Critical Border Praxis: Choosing the Path of Critical Border Dialogism

  • Timothy G. Cashman University of Texas at El Paso
Keywords: Critical Border Praxis, Pedagogy of Place, Border Pedagogy, Border Studies, Critical Pedagogy


This work examines the intersection of place-based and border pedagogies, including the concepts of heteroglossia, meliorism, critical cosmopolitanism, nepantla, dialogic feminism, and pragmatic hope that form the basis of a new critical border dialogic. Critical border dialogic (Cashman, 2015, in press) resituates teachers, students, cultural workers, decision makers, policymakers, and the larger community. A critical border dialogic draws upon a critical pedagogy of place and border pedagogy. Gruenewald’s (2003) critical, place-based pedagogy influences assumptions, practices, and outcomes. Border pedagogy (Giroux, 2005), in turn, engages a critical pedagogy of place and involves a recognition and understanding of margins as affected by history, power, and difference. A critical border dialogic positions us, as educators, students, cultural workers, and members of the larger community, on the course to critical border praxis. Critical border praxis actively engages us as cross borders in a contemplation of historically and socially constructed limitations.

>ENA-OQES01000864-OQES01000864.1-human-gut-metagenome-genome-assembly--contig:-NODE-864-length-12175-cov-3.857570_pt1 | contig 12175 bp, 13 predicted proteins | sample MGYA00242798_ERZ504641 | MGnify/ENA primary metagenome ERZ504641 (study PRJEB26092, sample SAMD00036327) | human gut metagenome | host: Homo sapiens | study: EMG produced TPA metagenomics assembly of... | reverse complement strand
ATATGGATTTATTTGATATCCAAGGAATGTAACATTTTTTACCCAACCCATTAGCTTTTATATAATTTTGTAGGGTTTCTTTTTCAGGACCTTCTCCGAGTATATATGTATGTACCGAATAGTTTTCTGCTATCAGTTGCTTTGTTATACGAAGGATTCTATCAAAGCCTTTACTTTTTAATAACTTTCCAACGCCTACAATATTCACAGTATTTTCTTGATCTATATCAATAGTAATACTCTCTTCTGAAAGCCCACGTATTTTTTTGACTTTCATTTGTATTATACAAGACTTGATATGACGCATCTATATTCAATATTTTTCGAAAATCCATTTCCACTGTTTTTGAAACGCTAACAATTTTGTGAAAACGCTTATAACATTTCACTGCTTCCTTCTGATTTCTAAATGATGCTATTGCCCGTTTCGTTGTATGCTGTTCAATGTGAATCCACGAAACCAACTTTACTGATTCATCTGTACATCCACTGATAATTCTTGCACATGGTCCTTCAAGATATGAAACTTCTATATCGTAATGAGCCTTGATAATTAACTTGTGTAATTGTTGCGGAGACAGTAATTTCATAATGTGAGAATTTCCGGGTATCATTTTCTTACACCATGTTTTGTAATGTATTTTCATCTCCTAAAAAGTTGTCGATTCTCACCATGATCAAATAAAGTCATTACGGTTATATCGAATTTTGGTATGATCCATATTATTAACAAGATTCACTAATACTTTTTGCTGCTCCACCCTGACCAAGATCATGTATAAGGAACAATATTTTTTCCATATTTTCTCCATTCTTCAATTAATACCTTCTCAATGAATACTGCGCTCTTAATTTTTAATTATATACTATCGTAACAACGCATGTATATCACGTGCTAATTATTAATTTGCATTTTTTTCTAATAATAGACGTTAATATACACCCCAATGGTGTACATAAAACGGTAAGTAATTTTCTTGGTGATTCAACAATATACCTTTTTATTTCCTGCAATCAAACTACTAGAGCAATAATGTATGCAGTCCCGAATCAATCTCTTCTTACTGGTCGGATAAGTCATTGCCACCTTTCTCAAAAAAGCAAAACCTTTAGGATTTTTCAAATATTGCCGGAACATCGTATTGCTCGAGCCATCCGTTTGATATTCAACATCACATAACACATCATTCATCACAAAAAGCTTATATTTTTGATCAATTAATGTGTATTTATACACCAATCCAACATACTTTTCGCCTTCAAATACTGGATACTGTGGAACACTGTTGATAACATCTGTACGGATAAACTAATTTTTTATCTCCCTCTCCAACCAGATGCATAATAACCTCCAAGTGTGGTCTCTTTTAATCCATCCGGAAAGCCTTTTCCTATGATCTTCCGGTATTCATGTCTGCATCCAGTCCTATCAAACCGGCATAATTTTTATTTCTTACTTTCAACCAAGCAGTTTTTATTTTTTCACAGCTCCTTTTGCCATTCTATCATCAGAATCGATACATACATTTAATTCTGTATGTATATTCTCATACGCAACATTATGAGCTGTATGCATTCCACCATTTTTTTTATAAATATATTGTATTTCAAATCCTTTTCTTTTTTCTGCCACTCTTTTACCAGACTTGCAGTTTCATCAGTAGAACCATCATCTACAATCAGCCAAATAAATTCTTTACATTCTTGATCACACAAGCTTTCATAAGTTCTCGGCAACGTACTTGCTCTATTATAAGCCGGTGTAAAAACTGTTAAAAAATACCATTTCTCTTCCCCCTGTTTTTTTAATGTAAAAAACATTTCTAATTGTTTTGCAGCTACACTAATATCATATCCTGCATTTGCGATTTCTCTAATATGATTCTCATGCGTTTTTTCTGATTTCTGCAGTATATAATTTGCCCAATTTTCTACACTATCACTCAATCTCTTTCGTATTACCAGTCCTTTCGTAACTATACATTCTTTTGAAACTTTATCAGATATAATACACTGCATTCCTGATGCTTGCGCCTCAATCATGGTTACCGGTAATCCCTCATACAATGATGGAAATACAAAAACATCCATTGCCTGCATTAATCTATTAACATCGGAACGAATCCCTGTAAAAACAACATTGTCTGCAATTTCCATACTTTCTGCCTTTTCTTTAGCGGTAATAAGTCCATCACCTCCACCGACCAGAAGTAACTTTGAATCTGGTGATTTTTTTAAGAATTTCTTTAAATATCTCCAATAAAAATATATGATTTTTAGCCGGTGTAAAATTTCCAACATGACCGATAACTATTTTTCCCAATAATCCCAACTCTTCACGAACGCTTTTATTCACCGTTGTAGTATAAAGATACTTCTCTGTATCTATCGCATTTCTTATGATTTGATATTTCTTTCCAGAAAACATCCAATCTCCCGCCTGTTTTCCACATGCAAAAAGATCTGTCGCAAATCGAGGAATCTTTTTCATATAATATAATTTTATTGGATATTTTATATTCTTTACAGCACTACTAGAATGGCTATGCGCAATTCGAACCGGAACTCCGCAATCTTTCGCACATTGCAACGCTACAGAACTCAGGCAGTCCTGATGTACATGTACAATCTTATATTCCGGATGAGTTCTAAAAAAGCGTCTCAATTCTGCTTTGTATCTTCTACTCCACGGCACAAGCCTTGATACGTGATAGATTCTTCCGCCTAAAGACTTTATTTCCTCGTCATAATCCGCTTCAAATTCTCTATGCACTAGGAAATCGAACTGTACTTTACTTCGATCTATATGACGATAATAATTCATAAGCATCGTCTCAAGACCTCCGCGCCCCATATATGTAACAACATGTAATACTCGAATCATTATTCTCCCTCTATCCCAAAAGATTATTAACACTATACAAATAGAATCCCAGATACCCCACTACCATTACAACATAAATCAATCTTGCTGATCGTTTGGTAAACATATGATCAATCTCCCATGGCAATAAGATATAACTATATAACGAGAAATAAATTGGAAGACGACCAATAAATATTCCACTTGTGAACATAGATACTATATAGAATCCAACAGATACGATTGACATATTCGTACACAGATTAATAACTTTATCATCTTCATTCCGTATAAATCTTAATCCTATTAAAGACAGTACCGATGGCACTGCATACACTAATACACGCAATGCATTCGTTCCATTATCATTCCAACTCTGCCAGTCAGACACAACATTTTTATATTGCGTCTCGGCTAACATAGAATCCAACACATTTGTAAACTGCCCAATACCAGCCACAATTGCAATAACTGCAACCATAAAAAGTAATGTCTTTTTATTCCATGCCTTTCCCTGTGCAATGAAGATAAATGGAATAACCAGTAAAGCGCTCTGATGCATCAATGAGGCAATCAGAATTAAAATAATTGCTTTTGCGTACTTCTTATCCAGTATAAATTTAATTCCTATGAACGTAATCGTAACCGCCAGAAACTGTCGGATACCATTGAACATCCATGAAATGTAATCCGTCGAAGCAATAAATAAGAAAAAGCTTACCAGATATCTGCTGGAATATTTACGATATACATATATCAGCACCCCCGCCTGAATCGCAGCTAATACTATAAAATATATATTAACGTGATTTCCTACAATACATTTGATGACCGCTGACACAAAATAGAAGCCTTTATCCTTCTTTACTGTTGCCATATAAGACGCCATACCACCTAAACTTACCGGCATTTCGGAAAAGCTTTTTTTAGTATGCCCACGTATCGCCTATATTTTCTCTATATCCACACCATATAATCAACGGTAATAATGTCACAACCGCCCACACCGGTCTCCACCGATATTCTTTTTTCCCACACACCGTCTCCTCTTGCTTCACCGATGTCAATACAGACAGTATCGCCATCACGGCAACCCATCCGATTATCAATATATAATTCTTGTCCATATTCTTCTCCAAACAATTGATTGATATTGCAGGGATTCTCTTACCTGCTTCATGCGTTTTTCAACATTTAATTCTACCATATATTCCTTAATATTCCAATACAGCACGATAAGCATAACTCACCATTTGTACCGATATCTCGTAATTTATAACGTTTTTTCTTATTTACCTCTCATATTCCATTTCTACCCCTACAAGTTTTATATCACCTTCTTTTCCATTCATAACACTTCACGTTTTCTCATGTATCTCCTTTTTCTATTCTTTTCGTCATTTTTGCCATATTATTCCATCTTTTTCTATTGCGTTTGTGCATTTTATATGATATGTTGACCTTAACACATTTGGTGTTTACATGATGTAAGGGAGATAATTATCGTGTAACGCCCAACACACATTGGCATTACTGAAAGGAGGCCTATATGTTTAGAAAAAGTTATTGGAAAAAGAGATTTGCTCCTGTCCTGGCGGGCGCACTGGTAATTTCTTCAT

Author Biography

Timothy G. Cashman, University of Texas at El Paso

Timothy G. Cashman is an associate professor in the Department of Teacher Education at the University of Texas at El Paso. He received his doctoral degree from Washington State University and his master’s degree from the University of New Mexico. Dr. Cashman has taught curriculum and instruction, social studies education, education for a diverse society, middle school methods, and classroom organization. His higher education teaching positions have been in Washington, Michigan, Colorado, Texas, and Korea. Previous educational experiences include 15 years of teaching K-12 in New Mexico, California, and Korea. Dr. Cashman has studied and conducted research in Mexico, Costa Rica, Malaysia, Canada, Sri Lanka, and the US. His travels have taken him to 65 countries. Cashman, his wife Joyce, and daughter Juliana currently reside in southern New Mexico.